Decarbonising Wales’ transport system while connecting people and places

Transport is the third highest greenhouse gas emitting sector in Wales.

Decarbonising the transport sector while ensuring that the people and places of Wales are connected is essential for Wales’ net zero future.

The Welsh Government, as part of its Co-operation Agreement with Plaid Cymru, has formed the Wales Net Zero 2035 Challenge Group, chaired by former Minister Jane Davidson, as part of the commitment to ‘commission independent advice to examine potential pathways to net zero by 2035’. The Wales Centre for Public Policy (WCPP) has been commissioned by the Welsh Government to provide independent evidence support to the Challenge Group.

In response to the question ‘How could people and places be connected across Wales by 2035?’ WCPP have produced two papers:

A background paper ‘Decarbonising Wales’ transport system while connecting people and places’. This summarises Wales’ current transport emissions, and explores how the Welsh Government is implementing, or proposing to implement, policies to improve connectivity. Targets and aims for carbon emission reductions and behaviour changes are reviewed, to understand the supporting measures required to speed up the transition to net zero.

A review paper ‘Connecting people and places: International initiatives to decarbonise transport’.  This is a non-exhaustive evidence review of international examples of planned or implemented policies aimed at supporting the decarbonisation of surface transport, aviation and shipping; and policies on digital connectivity that could help to reduce or avoid the need for travel.

The transport sector in Wales is responsible for 16% of total carbon emissions; 6% of which is produced by the aviation and shipping sector. Wales has varying degrees of responsibility over the different sectors of transport, with aviation and shipping mainly reserved to the UK government. However, surface transport is devolved to Wales, and cars and light goods are the most significant carbon emission contributors of the sector.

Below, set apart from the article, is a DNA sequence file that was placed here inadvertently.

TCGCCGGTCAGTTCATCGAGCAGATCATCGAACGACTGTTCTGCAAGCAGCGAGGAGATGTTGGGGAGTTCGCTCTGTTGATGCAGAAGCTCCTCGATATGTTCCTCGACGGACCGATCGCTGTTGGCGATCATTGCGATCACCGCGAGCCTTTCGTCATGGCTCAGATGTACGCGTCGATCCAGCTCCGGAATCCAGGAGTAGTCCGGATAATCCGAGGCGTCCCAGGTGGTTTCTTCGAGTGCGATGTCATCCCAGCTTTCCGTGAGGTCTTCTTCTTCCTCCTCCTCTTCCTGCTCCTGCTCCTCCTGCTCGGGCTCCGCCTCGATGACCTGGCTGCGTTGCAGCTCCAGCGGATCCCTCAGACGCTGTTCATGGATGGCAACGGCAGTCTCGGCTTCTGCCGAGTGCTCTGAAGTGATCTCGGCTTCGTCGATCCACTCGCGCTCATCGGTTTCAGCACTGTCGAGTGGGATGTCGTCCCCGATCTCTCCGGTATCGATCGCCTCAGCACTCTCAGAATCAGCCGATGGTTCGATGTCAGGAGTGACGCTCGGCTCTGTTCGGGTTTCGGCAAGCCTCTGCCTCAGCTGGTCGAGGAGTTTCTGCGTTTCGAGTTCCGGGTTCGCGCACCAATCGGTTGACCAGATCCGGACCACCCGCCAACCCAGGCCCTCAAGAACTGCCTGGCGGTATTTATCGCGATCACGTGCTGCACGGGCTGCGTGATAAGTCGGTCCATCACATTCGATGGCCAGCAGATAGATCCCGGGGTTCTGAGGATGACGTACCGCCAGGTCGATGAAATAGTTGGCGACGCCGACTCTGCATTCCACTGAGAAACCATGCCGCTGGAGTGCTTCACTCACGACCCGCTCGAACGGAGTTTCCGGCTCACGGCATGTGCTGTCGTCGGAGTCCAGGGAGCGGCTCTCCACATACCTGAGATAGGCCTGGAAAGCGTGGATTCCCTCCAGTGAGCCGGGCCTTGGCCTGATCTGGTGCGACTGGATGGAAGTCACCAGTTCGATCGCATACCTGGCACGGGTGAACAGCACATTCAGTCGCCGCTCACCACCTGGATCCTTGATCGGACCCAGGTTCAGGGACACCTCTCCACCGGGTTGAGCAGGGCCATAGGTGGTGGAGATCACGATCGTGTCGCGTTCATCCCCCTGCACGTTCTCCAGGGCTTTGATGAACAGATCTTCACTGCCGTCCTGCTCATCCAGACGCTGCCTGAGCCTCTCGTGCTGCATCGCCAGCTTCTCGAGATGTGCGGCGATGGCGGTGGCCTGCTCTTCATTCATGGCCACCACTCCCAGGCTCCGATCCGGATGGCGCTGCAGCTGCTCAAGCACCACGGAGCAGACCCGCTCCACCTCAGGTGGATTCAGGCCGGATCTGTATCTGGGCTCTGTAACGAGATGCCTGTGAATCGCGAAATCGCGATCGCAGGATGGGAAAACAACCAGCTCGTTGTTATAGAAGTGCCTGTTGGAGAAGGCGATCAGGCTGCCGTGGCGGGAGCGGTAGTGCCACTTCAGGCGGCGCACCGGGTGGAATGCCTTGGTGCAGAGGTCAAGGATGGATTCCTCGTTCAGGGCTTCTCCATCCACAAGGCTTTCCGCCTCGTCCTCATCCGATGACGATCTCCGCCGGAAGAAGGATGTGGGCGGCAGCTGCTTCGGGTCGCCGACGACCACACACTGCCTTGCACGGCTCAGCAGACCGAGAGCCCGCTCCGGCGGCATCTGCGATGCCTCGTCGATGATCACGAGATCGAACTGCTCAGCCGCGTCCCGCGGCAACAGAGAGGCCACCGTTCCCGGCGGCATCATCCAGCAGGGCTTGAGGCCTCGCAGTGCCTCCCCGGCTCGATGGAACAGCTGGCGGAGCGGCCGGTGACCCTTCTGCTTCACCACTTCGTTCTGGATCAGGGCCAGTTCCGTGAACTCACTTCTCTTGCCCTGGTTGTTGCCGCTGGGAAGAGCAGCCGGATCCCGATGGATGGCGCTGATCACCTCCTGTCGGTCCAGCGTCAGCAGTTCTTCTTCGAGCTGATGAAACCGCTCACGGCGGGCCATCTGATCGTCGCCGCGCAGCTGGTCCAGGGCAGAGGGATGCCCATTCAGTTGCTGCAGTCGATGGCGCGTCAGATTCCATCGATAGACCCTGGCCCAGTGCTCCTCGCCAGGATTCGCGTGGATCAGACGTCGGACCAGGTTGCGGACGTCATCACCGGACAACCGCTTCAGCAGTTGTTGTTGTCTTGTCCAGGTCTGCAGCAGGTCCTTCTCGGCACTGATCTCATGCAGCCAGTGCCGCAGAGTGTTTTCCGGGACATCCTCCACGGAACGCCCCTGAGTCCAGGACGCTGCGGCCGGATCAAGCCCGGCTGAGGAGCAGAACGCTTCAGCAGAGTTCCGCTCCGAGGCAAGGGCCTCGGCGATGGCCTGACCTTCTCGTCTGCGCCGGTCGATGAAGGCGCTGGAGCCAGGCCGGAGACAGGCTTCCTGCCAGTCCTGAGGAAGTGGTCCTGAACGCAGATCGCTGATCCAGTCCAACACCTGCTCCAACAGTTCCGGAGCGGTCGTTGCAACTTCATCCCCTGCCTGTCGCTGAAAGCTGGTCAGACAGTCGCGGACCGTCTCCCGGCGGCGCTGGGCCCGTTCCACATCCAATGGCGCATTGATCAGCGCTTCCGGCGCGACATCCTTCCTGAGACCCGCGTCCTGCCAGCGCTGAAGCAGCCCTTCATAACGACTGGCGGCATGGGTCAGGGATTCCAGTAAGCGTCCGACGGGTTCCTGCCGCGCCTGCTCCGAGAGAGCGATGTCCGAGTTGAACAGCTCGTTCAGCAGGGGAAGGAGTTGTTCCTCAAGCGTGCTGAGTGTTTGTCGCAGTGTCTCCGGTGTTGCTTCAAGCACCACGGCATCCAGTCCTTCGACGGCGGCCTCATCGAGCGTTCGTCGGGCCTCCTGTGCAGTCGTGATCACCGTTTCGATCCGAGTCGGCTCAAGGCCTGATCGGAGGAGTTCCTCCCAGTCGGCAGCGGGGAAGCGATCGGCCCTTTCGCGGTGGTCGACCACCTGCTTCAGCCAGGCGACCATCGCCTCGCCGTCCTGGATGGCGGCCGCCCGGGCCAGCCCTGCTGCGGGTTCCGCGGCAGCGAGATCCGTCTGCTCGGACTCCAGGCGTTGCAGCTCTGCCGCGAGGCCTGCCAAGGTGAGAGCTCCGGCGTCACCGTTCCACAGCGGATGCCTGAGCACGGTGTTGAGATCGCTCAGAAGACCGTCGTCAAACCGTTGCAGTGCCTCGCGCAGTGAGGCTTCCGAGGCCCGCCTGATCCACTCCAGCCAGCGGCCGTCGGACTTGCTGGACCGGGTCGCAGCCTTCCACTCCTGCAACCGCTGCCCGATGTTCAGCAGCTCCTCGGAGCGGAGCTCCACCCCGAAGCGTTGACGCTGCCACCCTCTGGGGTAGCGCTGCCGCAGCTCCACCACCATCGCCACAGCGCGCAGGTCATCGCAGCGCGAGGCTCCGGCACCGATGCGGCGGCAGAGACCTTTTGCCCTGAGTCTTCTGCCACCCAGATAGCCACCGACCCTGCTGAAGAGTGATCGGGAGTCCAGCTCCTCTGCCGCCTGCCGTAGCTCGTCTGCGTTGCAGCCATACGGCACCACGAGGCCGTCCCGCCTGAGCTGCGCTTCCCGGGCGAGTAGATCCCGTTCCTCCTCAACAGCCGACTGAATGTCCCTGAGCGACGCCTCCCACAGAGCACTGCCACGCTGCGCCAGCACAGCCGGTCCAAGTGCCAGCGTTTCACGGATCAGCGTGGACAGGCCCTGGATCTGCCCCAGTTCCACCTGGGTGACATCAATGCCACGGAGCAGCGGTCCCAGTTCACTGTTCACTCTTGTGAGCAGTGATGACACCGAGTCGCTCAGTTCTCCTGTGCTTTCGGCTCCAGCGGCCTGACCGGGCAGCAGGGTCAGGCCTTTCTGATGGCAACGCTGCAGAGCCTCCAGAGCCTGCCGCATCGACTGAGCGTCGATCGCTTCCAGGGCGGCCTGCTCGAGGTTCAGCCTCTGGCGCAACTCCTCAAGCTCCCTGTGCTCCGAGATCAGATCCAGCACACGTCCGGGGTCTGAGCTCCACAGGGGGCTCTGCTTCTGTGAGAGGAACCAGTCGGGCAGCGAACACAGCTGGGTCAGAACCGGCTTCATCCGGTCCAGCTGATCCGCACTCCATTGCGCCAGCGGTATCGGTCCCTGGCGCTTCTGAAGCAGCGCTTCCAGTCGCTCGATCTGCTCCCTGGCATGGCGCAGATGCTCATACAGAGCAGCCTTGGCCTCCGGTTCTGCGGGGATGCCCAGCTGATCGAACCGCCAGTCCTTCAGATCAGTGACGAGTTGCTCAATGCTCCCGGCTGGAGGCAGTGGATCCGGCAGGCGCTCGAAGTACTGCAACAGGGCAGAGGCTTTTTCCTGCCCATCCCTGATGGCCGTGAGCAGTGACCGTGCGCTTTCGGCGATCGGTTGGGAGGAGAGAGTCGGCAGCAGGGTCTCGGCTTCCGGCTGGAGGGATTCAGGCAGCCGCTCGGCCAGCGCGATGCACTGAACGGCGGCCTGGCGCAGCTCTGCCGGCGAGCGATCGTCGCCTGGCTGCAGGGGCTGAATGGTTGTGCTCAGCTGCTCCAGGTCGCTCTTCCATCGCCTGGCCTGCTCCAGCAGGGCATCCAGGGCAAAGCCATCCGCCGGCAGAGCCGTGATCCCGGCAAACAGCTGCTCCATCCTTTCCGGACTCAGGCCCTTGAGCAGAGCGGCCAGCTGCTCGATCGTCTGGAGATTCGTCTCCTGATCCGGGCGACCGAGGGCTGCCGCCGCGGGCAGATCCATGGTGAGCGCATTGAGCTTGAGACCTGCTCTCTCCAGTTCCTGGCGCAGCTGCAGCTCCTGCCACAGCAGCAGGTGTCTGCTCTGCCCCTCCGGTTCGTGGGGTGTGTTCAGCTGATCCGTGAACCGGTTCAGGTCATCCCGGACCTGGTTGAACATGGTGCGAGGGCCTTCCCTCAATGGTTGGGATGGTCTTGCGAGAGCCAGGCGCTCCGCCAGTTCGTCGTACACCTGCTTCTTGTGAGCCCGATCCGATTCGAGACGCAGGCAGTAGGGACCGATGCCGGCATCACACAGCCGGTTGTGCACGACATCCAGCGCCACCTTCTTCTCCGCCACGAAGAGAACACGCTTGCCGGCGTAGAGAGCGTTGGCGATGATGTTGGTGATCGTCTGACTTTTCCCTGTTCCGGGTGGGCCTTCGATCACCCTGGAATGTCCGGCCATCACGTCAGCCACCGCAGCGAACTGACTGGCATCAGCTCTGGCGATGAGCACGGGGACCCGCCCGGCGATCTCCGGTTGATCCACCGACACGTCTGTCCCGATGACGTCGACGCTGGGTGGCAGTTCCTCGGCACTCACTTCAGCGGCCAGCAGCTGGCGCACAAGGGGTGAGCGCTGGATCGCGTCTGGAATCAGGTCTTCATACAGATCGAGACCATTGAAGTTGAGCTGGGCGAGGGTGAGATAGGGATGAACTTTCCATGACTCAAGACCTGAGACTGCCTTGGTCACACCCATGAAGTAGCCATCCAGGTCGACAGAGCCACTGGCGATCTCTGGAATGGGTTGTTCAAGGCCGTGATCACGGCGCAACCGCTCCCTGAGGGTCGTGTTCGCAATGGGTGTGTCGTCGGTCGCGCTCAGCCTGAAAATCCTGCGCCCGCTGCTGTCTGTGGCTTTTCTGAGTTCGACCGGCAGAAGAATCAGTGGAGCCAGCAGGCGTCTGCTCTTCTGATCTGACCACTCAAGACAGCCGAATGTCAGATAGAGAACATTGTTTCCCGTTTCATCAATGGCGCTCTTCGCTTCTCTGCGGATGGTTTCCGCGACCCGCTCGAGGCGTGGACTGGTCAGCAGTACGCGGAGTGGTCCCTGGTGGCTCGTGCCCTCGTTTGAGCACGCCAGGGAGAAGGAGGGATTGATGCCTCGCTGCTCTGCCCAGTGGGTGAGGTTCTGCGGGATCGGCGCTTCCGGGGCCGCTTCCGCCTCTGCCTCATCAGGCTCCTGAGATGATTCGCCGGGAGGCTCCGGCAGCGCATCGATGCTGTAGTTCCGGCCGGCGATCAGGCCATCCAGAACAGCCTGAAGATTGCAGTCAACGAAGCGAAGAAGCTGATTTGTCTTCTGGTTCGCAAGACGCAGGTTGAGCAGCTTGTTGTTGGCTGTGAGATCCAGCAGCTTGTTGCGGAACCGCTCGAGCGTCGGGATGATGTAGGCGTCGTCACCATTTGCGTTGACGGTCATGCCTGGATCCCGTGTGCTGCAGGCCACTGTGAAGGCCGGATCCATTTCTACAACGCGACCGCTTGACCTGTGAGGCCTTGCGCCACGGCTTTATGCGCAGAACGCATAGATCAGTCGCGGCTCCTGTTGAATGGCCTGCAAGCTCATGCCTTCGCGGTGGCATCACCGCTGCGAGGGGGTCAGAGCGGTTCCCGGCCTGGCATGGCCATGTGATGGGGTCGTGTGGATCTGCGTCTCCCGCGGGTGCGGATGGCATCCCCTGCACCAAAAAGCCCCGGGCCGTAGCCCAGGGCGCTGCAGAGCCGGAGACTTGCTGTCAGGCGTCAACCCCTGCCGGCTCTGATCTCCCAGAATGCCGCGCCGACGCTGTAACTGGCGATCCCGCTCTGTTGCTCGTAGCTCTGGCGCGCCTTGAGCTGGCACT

Opportunities to decarbonise the transport sector can be categorised into those that help to reduce or avoid the need for travel, shift the transportation of people and goods to more sustainable forms of transport, or improve the operational efficiency of transport modes. The Welsh Government have already set avoid and shift targets related to surface transport, such as 39% of journeys to be made by sustainable transport modes (for example, public transport, walking or cycling) by 2030 and 30% of the workforce to be working remotely.

However, whilst a greater focus on initiatives that support people to avoid transport will mean Wales is likely to meet net zero targets more efficiently, the transport sector must be fit-for-purpose and ensure people across Wales can access their workplaces and core amenities such as healthcare and schools. The same sustainable transport solutions may not be appropriate across all areas of Wales as, for example, those living in rural areas disproportionately rely on private car usage, as opposed to active transport (due to distance) or public transport (due to availability).